Neurobiology Of Change

The first few paragraphs of this blog were adapted from an article on Psychology Today about why we resist change… and how specifically this relates to our habitual relationship with alcohol.

The steps to making meaningful life changes are implicated by areas of the brain that control our habits and conscious decision-making abilities. Our basal ganglia in the ancestral or primitive brain are responsible for “wiring” habits. This cluster of nerve cell bodies is involved in functions such as automatic or routine behaviors (e.g., habits) that we are familiar with or that make us feel good. Such behaviors might include nail biting, smoking cigarettes, drinking alcohol habitually or following the same routine every day without making changes to it.

Social and Personality Researcher Dr Erin Baker describes this process further:  In addition to the basal ganglia, each time a behavior feels good, there is a bit of a dopamine rush. That dopamine rush motivates future behaviors, and as the behavior is repeated, basically dopamine facilitates neurons "connecting" that reinforce the habit. Basically the whole mantra of " neurons that fire together, wire together".

Habits like exercise form when we perform a certain behavior in a specific environment or context. When we do something like put a seatbelt on (an action) when we get into a car (a contextual cue), we develop automaticity, or an automatic behavior in response to the contextual cue. In the “Psychology of Habit,” Wendy Wood and Dennis Rünger from the department of psychology at UCLA wrote that while some of this automatic cuing may be unintentional, deliberately cuing ourselves could help us to engage in particular habits.

Just as coming home after a stressful day at work might have become a “cue” for habitual response such as pouring a glass of wine, we can create new habitual responses. It will take a bit more work initially, because we are activating a different part of the brain and have to engage in conscious action planning for awhile, until this new response or activity becomes a new habit.

Any type of change like incorporating a physical activity into our routine after a period of being sedentary can go against the neural pathways that have become automatic to us. That is why we tend to fall back on our default or automatic behaviors when we try to implement changes like a new diet or physical activity after a period of inactivity.

Although we can consciously control the decision to work out, this is the responsibility of a separate region of the brain known as the neocortex, which controls conscious decision-making in the brain. Our conscious actions require much more effort. If we want to overcome a lack of motivation and other obstacles that are getting in the way of our success, frequent exercise and conscious action planning are involved in making an exercise habit stick, according to Lena Fleig and colleagues(2013).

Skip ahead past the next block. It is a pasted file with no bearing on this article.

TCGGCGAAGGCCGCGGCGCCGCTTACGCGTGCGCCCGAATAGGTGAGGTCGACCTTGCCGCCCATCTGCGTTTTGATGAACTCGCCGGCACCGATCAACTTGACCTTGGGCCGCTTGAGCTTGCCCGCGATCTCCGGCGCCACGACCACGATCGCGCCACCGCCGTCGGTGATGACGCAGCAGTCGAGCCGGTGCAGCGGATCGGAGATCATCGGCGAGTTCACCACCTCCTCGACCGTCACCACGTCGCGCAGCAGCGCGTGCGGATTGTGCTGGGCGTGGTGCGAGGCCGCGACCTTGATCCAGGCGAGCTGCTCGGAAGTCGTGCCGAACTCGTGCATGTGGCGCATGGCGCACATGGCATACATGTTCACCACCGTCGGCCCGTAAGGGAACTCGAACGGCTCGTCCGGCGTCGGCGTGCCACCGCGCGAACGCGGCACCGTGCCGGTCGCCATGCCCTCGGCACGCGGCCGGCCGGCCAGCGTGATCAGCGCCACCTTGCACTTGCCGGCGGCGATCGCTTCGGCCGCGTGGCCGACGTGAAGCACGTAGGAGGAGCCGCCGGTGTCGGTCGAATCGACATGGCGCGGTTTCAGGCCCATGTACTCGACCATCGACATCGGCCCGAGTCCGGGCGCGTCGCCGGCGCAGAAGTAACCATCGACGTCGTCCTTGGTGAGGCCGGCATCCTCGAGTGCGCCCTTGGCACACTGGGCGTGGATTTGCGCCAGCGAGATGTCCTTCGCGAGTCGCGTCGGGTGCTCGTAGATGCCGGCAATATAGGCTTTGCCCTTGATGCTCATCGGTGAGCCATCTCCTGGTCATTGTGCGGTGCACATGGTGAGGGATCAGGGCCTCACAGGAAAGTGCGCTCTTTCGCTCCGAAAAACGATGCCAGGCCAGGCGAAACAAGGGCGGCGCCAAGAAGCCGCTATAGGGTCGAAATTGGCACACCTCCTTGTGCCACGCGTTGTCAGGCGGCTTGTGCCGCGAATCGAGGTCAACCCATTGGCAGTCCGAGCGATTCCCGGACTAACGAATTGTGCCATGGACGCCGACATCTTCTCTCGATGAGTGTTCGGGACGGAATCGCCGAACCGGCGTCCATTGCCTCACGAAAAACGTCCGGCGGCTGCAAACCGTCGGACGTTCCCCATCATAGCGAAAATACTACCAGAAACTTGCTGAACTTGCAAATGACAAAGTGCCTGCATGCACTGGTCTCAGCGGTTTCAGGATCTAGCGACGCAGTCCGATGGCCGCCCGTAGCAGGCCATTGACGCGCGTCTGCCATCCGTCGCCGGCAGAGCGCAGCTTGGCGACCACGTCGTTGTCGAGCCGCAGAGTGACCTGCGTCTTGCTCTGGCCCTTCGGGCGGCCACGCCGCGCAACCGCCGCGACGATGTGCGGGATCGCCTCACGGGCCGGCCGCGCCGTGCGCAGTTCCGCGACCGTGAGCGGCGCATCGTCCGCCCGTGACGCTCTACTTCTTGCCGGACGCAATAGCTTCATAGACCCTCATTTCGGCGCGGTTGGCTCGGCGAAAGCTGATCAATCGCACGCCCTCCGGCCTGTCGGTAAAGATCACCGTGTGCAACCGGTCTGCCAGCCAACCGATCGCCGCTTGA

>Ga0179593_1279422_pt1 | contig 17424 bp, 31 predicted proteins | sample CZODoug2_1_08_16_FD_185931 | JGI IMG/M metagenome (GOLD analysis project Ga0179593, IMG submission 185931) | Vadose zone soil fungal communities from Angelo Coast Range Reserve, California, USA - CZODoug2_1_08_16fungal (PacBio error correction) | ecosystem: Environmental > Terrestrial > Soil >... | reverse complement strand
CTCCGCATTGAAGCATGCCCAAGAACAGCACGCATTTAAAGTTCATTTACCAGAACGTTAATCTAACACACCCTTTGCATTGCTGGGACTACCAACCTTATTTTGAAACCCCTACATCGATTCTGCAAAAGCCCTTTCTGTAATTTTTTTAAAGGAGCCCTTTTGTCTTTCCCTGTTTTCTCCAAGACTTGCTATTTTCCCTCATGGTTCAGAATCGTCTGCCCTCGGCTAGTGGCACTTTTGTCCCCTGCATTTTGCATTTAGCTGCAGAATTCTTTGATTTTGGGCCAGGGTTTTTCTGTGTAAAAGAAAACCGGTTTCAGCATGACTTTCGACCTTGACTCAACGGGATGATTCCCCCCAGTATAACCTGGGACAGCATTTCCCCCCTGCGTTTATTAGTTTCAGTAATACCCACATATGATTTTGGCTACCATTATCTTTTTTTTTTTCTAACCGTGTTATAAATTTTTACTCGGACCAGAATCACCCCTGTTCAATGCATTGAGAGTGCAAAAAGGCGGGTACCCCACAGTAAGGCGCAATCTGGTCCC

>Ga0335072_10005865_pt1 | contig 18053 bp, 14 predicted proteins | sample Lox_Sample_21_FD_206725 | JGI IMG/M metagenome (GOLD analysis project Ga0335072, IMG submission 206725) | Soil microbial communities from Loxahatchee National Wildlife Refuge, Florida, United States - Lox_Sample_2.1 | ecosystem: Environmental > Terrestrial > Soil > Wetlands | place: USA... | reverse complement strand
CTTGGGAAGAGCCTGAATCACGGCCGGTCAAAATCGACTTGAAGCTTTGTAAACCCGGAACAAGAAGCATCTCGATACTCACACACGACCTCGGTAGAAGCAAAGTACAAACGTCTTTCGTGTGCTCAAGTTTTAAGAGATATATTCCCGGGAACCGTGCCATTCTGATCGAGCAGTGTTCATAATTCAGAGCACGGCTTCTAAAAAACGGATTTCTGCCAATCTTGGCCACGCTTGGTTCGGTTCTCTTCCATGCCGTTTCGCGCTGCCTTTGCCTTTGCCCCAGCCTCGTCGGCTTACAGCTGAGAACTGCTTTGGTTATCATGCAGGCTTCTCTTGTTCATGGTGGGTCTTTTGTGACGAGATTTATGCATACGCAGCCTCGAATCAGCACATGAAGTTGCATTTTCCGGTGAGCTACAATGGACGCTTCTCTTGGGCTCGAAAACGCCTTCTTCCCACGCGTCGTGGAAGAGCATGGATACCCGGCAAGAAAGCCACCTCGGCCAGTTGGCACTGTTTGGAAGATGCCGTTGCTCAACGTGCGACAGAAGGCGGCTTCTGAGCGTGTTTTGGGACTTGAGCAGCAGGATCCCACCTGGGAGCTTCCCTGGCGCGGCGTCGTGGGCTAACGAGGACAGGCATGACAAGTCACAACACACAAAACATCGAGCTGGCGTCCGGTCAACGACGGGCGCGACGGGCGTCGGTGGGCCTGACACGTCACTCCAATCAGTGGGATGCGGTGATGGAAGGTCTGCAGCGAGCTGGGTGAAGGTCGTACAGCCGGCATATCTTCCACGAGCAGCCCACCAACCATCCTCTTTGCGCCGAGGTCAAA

This is where accountability becomes critical for your behaviour change relate to alcohol. As I frequently say to my clients, “if nothing changes, nothing changes…” You CAN change your relationship to alcohol the same way you change another habitual pattern (as long as there is no physical dependence).

Creating a reward system can also help motivate change in the beginning. Rewards will trigger dopamine, which feels good. Eventually, following through on the new behaviour starts to feel so good that the reward is no longer as necessary. Charles Duhigg describes this in his book, "The Power of Habit." The cue - behavior - reward system, and so it's equally important to reward yourself for creating a new behavior as it is to have a cue. Interestingly, at some point the brain wires so that the behavior itself actually becomes rewarding and the reward is no longer needed.

In her interview for the Redefining Sobriety Summit, Dr Delafield Heinrici, a Board Certified Addictions Physician, talks about the importance of creating change in other aspects of your life (which can help with the neuro-”cueing”) and having other supports in place to help with accountability and motivation for change.

Remember, change is hard… we are literally hard-wired to resist it.

This is why accountability systems are so important, whether they be “cues” like programming reminders in your phone or scheduling alternative activities during times you are more likely to habitually crave a drink, or reaching out to a friend at the same time each day (before you start to crave a drink or fall back into an unconscious habitual response). This is also why having unfailing and non-judgemental support, with a combination of evidence-based strategies (based on information like you’ve just read) and practical, lived experience - is essential. I offer all of this and more in my consultations, and the first one is always free. I look forward to connecting!